I do have the original handwritten 1960 manuscript, which could be copied and pasted over manually. I do have the PDF online (see Jam 27, 2016 posting) and physical copies.
My novel manuscript “Angel’s Brother“, for which I developed a new “screenwriters’ outline” here on Feb. 28, involves the major characters (especially Randy, 40, the CIA agent, Sal, 21, the gifted angel-to-be, and Bill, or “me”) making lots of trips, within the United States, back and forth to and within Europe, as far as Arctic Russia in one chapter. (Correction: Lake Lagoda is in NW Russia, as is most of Karelia, near the Finnish border.)
There are many novels and films based on road trips. Most of them tend to be based on one continuous journey from a start to and end, like in a board game.
Clive Barker’s “Imajica“, in the first part, traces its major character Gentle from Earth (the Fifth Dominion), with some running-around between London and New York, through three other dominions (essentially planets); the second half (“The Reconciliation”) has Gentle and many other characters (one of them very gender fluid) moving back and forth among the dominions through what would amount to wormholes in physics. He winds up in “Heaven” (the “First”) where, sorry to say for David Lynch, not everything is fine. There is even a “Lenten Way”, a superhighway connecting the dominions.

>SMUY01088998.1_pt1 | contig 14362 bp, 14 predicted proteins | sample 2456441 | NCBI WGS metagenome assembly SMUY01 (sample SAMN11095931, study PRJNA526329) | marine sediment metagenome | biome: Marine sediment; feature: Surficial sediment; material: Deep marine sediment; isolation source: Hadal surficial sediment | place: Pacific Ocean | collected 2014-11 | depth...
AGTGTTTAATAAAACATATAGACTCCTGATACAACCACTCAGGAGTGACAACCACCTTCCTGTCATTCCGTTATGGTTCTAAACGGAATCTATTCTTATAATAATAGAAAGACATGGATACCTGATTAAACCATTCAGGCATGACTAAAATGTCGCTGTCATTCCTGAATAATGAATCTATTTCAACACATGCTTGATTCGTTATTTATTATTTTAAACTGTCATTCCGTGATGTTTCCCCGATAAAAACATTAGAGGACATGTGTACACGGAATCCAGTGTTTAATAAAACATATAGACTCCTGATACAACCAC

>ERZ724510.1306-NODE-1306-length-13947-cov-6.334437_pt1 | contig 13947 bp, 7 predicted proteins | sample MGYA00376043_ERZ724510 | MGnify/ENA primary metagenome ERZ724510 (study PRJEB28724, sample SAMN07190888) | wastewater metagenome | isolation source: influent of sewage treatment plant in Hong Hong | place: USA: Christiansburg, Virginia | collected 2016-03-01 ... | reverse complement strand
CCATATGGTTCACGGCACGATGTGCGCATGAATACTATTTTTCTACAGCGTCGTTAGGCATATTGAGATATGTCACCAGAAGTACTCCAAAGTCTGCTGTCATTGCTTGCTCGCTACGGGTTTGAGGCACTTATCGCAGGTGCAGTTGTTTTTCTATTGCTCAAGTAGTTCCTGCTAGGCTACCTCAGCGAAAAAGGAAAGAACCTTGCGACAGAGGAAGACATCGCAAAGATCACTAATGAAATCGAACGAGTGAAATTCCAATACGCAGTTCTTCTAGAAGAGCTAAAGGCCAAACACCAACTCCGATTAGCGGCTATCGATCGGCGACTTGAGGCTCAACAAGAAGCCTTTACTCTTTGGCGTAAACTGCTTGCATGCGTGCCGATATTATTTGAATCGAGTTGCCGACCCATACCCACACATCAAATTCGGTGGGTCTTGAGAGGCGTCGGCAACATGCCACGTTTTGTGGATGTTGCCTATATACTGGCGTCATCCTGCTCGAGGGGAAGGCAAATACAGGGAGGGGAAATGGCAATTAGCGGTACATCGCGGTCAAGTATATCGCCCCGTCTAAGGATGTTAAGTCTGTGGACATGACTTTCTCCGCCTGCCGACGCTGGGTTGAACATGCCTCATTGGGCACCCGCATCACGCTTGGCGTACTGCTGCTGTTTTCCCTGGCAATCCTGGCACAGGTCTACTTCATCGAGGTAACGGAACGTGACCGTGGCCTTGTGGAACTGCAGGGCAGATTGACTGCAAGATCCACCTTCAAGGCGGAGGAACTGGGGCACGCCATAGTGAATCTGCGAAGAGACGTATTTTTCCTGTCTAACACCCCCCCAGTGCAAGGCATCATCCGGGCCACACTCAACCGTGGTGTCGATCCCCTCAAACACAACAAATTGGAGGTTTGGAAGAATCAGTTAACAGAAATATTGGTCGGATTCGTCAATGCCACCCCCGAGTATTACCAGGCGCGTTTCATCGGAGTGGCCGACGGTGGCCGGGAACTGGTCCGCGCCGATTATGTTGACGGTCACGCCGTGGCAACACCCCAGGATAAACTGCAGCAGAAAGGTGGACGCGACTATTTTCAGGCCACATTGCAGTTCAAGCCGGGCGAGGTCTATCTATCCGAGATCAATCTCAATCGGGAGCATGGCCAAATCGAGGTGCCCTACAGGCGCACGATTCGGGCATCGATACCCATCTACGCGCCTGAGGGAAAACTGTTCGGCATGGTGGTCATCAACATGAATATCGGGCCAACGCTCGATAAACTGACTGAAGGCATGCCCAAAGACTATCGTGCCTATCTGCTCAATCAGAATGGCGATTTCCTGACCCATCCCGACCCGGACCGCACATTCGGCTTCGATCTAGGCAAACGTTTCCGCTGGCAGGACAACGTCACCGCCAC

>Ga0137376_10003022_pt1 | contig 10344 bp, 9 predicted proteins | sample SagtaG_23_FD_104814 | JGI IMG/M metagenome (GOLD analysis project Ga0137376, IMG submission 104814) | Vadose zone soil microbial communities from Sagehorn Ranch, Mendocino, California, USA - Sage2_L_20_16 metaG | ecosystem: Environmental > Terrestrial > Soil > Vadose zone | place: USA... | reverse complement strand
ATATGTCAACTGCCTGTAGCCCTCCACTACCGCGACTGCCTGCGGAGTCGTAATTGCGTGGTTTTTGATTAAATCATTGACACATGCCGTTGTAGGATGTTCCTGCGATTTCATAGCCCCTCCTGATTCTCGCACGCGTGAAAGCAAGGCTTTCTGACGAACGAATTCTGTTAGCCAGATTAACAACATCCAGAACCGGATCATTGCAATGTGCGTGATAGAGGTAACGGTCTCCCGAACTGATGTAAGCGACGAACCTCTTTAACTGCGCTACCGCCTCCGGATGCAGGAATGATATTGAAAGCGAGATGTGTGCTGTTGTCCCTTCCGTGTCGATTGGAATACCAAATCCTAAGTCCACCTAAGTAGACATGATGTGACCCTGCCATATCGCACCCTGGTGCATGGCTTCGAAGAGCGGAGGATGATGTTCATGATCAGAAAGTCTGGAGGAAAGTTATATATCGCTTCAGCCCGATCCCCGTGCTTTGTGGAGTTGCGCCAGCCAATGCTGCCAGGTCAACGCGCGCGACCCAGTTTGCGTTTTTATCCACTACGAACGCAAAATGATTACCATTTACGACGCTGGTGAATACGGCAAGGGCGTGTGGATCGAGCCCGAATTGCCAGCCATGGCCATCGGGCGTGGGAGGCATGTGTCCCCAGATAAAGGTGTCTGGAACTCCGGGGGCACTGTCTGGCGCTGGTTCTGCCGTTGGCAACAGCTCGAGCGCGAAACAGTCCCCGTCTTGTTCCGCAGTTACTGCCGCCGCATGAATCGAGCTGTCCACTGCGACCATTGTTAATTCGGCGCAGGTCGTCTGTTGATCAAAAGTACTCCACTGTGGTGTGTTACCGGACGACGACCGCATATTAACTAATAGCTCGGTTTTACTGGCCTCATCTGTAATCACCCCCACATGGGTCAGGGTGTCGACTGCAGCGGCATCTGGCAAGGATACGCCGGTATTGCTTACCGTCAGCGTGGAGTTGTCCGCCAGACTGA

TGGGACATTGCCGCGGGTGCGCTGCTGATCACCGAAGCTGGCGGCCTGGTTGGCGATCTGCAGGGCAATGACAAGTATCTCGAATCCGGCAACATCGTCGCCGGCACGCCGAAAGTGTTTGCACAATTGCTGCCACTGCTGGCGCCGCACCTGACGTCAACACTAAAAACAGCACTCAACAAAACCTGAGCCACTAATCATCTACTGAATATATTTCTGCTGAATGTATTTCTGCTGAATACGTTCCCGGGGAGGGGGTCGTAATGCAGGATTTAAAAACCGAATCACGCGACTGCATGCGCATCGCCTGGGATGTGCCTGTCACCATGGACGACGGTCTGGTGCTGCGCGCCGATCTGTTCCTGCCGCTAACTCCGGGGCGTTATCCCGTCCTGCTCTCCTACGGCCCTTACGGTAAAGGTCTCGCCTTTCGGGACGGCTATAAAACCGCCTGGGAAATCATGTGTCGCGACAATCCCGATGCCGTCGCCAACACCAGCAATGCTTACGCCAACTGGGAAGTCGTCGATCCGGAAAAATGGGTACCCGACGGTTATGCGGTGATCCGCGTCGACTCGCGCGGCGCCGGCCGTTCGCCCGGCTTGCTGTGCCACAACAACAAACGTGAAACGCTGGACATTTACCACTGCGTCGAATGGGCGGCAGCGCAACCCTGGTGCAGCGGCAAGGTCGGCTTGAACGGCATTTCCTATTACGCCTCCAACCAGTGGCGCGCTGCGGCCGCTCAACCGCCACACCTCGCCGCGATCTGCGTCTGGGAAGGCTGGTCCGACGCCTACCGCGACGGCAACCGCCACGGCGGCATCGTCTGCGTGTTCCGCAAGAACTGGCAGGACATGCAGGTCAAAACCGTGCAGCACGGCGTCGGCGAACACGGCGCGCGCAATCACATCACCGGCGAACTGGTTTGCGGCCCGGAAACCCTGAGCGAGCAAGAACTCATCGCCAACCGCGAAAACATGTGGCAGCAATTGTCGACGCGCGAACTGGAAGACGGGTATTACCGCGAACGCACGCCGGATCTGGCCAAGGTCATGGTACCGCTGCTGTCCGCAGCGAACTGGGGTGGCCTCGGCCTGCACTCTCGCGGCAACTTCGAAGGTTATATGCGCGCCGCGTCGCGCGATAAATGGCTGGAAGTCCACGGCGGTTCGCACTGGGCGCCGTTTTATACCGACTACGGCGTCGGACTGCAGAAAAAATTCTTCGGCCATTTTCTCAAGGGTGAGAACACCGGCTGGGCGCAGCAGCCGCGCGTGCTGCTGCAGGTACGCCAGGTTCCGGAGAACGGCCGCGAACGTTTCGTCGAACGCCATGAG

As I best remember, in J. R. Tolkien’s “The Lord of the Rings” (and Peter Jackson’s film trilogy for New Line) the progress (Bilbo with his ring) is gradually from the Shire to the east, through all the lands of the Middle Earth, until confrontations in a volcano at the end, after which Bilbo sails west and returns home in peace. But I think it’s one continuous journey, as I recall. I have to give a hand to Tolkien in inventing bloodlines and families, and a whole language. The book has many detailed maps (or what amounts to a parallel Earth II) that lend themselves to board and computer games.
Stephen King’s monumental apocalypse, “The Stand“, which became a miniseries in the 90s, traces the lives of many characters after a super bird flu, intended as a biological weapon, is accidentally released. Generally, the characters progress from New York, Vermont, and Houston to Boulder (the good people), or Las Vegas-Cibola (the bad people). I remember Tim Cullen’s harrowing journey (to Boulder) up I-15 from Vegas through Utah with an eye watching him. I’ve even been called “The Walkin’ Dude” myself at work.